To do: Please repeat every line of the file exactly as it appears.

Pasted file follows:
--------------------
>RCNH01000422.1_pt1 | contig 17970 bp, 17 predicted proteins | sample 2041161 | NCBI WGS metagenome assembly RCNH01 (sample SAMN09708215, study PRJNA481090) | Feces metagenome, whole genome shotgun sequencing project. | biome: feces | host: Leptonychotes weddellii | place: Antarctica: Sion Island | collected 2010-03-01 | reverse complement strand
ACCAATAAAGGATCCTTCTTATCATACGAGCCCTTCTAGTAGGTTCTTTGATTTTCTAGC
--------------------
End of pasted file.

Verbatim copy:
>RCNH01000422.1_pt1 | contig 17970 bp, 17 predicted proteins | sample 2041161 | NCBI WGS metagenome assembly RCNH01 (sample SAMN09708215, study PRJNA481090) | Feces metagenome, whole genome shotgun sequencing project. | biome: feces | host: Leptonychotes weddellii | place: Antarctica: Sion Island | collected 2010-03-01 | reverse complement strand
ACCAATAAAGGATCCTTCTTATCATACGAGCCCTTCTAGTAGGTTCTTTGATTTTCTAGC